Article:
The Tengiz Oil Field in the Pre-Caspian Basin of Kazakhstan (Former USSR)-Supergiant of the 1980s
Nicolai N. Lisovsky, Georgii N. Gogonenkov, Yuri A. Petzoukha, 1992. "The Tengiz Oil Field in the Pre-Caspian Basin of Kazakhstan (Former USSR)-Supergiant of the 1980s", Giant Oil and Gas Fields of the Decade 1978-1988, Michel T. Halbouty
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Oil and gas explorationists have amassed more than a century of experience, and their efforts have led to the discovery of tens of thousands of fields in oil and gas basins throughout the world. However, the number of giants and supergiants among these fields has been extremely small.
The discovery of a supergiant is always a noteworthy event in petroleum geology. It provides a strong impetus not only to the development of the oil-producing district, but also to the economic development of the region and the country.
The Soviet Union is a major producer of hydrocarbons and for many decades has been conducting intensive oil and gas prospecting and exploration. The geographic focus of exploration and the concentration of production have changed significantly over this period (Figure 1). For instance, up until World War II, the Caucasus, chiefly the region around Baku, was the primary producing region. Then several fields, among them the Romashkino supergiant, were discovered in the area between the Volga River and the Urals.
Thanks to advances in exploration, the production level in the Volga-Urals oil and gas province rose to 1.7 billion bbl (240 million MT) per year. The next major advance in the establishment of hydrocarbon reserves occurred after the discovery of the very large oil and gas province in western Siberia, where numerous fields were identified, among them the Samotlor oil supergiant and the Urengoi gas supergiant. With this discovery, annual output in the Soviet Union rose to 4.2 billion bbl (600 million MT) of petroleum and 28 tcf (800 billion m3) of gas.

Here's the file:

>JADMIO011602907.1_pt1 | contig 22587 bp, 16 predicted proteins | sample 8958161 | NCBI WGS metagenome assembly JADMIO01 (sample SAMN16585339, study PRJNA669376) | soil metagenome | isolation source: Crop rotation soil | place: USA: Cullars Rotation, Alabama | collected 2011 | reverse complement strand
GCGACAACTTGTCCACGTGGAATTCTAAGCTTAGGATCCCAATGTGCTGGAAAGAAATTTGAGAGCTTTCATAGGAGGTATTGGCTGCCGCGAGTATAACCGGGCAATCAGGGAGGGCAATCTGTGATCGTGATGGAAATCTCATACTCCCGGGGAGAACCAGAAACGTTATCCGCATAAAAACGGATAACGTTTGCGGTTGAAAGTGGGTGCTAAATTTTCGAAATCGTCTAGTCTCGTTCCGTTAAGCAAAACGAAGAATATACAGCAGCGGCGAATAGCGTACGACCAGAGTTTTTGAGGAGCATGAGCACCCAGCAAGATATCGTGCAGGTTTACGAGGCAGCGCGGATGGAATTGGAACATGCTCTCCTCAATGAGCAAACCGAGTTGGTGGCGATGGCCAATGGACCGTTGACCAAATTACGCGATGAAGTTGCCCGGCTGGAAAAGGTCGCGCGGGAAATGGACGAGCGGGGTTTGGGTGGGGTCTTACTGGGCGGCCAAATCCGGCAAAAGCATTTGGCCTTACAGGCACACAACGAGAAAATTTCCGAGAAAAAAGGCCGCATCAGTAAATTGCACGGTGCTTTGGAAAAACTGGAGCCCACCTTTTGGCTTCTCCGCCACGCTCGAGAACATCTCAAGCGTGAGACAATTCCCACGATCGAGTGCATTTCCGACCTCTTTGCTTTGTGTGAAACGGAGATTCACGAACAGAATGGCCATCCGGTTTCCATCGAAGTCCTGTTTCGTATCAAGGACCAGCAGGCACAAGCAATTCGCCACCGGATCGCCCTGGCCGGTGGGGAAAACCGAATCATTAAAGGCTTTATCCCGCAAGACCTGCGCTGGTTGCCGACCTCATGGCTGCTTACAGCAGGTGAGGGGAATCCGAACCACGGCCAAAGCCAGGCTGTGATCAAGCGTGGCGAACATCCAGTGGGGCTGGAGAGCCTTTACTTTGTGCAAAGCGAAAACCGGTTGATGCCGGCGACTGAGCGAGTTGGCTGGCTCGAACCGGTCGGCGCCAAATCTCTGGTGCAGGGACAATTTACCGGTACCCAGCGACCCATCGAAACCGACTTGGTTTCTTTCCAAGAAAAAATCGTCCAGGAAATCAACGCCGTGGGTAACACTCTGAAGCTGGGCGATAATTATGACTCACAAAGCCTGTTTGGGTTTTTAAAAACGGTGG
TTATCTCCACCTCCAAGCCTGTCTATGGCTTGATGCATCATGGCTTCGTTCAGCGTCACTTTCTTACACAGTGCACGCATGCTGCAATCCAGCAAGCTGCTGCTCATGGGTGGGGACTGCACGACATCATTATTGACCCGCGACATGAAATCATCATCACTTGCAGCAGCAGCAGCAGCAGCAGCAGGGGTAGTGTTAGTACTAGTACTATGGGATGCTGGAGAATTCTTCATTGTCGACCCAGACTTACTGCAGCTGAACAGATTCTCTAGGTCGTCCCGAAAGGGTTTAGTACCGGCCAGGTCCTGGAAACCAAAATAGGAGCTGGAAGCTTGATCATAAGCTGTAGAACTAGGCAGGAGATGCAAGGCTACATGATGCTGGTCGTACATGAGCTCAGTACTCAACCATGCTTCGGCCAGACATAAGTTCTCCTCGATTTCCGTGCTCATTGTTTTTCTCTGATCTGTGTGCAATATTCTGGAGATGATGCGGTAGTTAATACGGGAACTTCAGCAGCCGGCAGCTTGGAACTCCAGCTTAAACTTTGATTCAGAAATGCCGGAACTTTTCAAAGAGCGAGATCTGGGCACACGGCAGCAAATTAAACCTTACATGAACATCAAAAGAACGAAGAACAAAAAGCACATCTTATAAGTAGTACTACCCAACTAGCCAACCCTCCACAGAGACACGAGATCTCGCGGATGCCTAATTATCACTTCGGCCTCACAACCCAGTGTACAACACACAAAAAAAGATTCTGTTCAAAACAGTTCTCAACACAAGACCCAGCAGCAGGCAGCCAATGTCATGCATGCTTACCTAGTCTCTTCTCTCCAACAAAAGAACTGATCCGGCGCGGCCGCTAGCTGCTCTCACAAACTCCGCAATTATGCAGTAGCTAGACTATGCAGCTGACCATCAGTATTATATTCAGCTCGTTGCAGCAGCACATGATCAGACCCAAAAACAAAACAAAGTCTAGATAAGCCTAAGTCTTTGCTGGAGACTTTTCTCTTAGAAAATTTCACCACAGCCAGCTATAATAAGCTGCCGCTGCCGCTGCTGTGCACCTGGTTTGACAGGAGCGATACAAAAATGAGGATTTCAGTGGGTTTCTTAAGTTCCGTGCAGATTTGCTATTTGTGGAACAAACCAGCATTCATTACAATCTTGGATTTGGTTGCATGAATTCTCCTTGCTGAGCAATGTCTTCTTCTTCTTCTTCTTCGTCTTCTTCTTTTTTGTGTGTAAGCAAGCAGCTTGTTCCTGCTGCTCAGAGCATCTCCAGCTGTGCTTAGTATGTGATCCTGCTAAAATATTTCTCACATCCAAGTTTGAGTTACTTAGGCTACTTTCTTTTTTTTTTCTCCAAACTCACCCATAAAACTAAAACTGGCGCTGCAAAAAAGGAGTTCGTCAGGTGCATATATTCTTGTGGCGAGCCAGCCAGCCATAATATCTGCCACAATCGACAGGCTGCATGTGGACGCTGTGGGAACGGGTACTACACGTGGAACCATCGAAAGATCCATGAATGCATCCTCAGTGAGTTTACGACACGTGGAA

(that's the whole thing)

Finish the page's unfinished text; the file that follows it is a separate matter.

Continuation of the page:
The pre-Caspian depression long ago attracted the attention of petroleum geologists. Early exploration was conducted here for relatively shallow reservoirs within reach of what was then state-of-the-art technology. The improvement of the technical level of exploration—above all, the conversion to multiple-fold coverage and digital processing of seismic data—and the drilling of wells to depths of 5 to 6 km made it possible to explore the lower portion of the sedimentary section and to identify several very large gas and condensate fields (Astrakhan, Orenburg, Karachaganak, and others) along the margin of the basin.